What is the meaning of Stonehenge? This circle of stacked rocks has baffled and mystified historians and antiquarians for thousands of years, but the true purpose and meaning of Stonehenge still remains shrouded in mystery even today. While there are many theories and myths about the history of Stonehenge, set in stone facts about this ancient structure are much harder to come by.
Where is Stonehenge? It's hard to believe that a prehistoric monument built around the same time as the Great Pyramid in Egypt is located less than 100 miles from London in the grassy hills and farmlands of Wiltshire, England in the United Kingdom. What is Stonehenge? While its purpose and meaning are widely debated, at first glance Stonehenge is basically just a bunch of large rocks placed upright in a big circle in the middle of a grassy field. Inside the circle of massive, upright sarsen stones are smaller rocks called bluestones placed in unusual but seemingly strategic patterns.
Outside of the obvious ring of stones and boulders sprawls even more ancient history and mystery. Historians surmise that Stonehenge was not finished all at one time, but rather that the whole area around Stonehenge was the site of ongoing prehistoric construction and fascination since maybe as early as 8000BC. Contrary to popular belief — and Spinal Tap — modern archeologists do not believe that Stonehenge was built by the Druids, but was actually started long before the Celts arrived in Britain, most likely during the Neolithic period. They may have been from the Stone Age, but historians believe the unknown builders of Stonehenge carefully engineered surprisingly complex and cutting edge systems designed to hew and haul these giant stones into place. Their remarkable ingenuity has even caused some whimsical theorists to wonder if the monument was actually built by advanced extra terrestrial aliens from another civilization altogether.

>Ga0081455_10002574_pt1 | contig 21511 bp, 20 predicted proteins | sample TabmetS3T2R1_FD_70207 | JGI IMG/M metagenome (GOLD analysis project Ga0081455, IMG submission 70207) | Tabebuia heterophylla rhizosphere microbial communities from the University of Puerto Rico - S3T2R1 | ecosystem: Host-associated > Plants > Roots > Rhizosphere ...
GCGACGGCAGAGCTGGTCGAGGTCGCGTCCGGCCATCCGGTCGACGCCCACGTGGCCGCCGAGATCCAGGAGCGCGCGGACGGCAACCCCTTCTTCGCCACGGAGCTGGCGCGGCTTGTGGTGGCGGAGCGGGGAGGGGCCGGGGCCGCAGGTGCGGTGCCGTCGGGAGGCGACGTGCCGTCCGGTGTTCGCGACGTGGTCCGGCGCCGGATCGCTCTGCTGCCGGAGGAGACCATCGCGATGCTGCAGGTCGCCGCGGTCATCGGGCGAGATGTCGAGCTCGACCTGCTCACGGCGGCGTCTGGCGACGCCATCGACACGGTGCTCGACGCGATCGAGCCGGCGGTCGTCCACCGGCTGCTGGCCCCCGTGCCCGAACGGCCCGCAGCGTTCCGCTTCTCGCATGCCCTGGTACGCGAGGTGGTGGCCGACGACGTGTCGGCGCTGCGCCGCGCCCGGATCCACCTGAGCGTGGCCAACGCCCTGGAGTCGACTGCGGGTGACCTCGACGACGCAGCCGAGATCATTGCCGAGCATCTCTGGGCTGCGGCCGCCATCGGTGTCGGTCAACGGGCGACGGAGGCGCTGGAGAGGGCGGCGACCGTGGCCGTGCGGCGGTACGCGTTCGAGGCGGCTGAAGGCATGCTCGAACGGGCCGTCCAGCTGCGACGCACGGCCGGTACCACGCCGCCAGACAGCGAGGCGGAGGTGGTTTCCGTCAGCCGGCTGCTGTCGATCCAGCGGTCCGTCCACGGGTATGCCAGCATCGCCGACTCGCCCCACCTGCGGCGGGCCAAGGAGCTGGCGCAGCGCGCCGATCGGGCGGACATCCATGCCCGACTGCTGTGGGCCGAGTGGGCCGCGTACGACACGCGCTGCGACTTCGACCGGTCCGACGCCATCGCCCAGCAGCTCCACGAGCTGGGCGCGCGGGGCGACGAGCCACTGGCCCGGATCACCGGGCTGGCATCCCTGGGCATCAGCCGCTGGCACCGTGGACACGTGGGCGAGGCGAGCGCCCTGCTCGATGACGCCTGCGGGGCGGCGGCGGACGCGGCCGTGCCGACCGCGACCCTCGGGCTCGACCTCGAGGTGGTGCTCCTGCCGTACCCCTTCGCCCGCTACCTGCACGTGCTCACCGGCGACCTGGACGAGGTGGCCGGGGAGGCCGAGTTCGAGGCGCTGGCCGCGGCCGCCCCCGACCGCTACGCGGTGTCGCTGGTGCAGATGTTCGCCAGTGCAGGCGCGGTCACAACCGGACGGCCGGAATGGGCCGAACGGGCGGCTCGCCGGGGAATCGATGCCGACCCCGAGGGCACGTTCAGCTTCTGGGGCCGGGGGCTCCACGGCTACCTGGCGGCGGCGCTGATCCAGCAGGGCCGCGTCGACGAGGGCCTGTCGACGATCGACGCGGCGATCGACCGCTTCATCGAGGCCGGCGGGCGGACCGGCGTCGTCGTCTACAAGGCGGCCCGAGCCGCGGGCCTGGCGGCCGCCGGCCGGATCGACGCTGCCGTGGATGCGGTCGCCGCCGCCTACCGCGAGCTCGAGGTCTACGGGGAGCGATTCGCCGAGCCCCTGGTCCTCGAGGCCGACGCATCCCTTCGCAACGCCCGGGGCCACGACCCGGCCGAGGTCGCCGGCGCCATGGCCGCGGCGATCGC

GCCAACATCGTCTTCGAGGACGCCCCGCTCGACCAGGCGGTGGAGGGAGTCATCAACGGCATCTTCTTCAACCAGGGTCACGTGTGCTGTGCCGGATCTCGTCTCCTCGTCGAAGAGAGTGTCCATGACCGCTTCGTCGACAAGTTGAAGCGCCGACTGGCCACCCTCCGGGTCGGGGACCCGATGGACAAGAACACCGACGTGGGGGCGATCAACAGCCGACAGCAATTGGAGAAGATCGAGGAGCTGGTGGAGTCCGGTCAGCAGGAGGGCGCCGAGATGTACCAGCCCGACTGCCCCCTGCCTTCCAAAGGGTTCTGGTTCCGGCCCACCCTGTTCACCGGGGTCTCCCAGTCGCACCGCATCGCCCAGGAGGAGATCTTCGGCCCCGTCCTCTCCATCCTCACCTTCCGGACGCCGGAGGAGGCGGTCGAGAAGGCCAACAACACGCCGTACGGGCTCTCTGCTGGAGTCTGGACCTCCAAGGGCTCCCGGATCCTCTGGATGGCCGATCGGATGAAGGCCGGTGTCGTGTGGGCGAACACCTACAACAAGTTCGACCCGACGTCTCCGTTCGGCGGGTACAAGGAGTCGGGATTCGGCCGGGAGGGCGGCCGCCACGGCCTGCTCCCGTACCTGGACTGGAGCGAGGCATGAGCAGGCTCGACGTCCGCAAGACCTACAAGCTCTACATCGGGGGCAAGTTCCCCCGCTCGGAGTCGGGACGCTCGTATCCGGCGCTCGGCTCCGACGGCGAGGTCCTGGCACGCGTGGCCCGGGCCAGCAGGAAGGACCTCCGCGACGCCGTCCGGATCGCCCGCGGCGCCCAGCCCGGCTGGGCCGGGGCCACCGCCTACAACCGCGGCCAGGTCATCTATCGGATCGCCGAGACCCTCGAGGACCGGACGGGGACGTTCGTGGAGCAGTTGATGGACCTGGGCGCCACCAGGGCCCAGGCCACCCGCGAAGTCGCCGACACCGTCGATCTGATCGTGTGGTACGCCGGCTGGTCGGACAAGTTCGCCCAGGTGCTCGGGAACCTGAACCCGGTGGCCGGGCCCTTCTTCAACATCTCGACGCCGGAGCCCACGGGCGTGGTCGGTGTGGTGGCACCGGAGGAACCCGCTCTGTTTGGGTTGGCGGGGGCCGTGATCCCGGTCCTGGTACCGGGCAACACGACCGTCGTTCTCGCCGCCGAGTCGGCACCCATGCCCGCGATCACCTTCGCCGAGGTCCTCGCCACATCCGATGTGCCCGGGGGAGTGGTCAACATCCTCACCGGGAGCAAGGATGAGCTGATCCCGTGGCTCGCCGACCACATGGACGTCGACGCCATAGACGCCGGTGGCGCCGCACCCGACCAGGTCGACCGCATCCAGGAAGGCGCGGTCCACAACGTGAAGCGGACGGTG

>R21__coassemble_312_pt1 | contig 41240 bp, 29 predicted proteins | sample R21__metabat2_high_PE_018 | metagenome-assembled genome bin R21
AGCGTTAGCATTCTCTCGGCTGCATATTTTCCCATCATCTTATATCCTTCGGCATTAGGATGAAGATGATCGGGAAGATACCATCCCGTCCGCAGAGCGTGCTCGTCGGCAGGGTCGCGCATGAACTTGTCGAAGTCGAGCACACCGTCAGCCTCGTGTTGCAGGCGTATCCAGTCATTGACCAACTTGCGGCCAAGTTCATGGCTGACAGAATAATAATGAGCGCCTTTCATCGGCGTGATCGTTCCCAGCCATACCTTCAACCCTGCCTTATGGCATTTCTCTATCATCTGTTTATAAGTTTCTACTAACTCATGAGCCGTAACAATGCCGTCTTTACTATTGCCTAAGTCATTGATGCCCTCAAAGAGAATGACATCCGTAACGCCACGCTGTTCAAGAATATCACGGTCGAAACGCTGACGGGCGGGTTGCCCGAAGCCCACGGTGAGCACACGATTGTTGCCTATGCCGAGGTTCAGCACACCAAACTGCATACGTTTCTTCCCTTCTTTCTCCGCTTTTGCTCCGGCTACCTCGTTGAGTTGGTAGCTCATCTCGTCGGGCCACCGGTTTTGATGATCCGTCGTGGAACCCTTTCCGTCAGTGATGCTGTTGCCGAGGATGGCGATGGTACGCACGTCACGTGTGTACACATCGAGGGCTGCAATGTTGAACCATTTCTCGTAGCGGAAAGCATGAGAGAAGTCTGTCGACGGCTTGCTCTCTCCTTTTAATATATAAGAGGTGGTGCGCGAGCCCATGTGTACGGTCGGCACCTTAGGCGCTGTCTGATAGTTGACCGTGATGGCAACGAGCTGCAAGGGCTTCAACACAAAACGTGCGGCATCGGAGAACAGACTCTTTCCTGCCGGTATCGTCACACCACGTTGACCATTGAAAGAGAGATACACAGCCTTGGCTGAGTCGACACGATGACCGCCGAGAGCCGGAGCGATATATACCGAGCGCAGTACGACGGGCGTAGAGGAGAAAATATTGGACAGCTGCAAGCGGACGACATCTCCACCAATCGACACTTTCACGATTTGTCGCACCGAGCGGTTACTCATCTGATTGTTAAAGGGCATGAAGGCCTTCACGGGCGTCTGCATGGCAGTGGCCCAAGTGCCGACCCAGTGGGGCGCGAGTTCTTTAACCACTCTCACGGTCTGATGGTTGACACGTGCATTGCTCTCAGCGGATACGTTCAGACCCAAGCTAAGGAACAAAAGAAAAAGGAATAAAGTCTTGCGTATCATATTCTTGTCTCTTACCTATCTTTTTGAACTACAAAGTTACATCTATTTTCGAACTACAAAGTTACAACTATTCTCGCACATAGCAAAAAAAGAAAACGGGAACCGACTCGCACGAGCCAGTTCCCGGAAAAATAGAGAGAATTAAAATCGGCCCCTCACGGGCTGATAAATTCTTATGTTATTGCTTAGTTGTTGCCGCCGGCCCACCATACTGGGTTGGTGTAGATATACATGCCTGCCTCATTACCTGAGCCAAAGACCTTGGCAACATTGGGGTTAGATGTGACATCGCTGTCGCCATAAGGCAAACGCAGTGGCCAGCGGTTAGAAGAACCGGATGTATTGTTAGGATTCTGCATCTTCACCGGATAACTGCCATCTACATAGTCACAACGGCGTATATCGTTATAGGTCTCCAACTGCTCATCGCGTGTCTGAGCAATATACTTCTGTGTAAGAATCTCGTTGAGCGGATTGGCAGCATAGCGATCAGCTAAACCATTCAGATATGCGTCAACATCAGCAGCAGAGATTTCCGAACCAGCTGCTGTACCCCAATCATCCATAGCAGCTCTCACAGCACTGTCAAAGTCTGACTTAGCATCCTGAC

How old is Stonehenge? While archaeologists surmise that the central circle of rocks at Stonehenge was erected between 2500 and 2300BC, outside of the central stone monument is evidence of other, much older developments of a bygone era. There definitely seems to be much more to Stonehenge than just the visible stones. The famous rocks of Stonehenge are enclosed by a large trench or ditch that was dug perhaps 500 years before the large stones were set into place. Further out beyond are scattered several other mysterious burial mounds and postholes, including the Stonehenge Cursus, a much larger earthwork trench that may have been dug as early as 3500BC. So why were the inhabitants of ancient England so captivated by the area of Stonehenge?
Why was Stonehenge built? What is the meaning of Stonehenge? One of the most famous theories about Stonehenge is that it was actually a big, ancient calendar designed to keep track of time and important astronomical events. Some historians believe it is no small coincidence that the sun can be seen rising directly above Stonehenge's outlying Heel Stone (also known as the "Sun-stone") from the center of the circle at the summer solstice. In fact, Stonehenge appears to be in remarkable alignment with the sun during the winter and summer solstices, but scientists continue to debate to what extent these perceived solar alignments really were intended by Stonehenge's builders.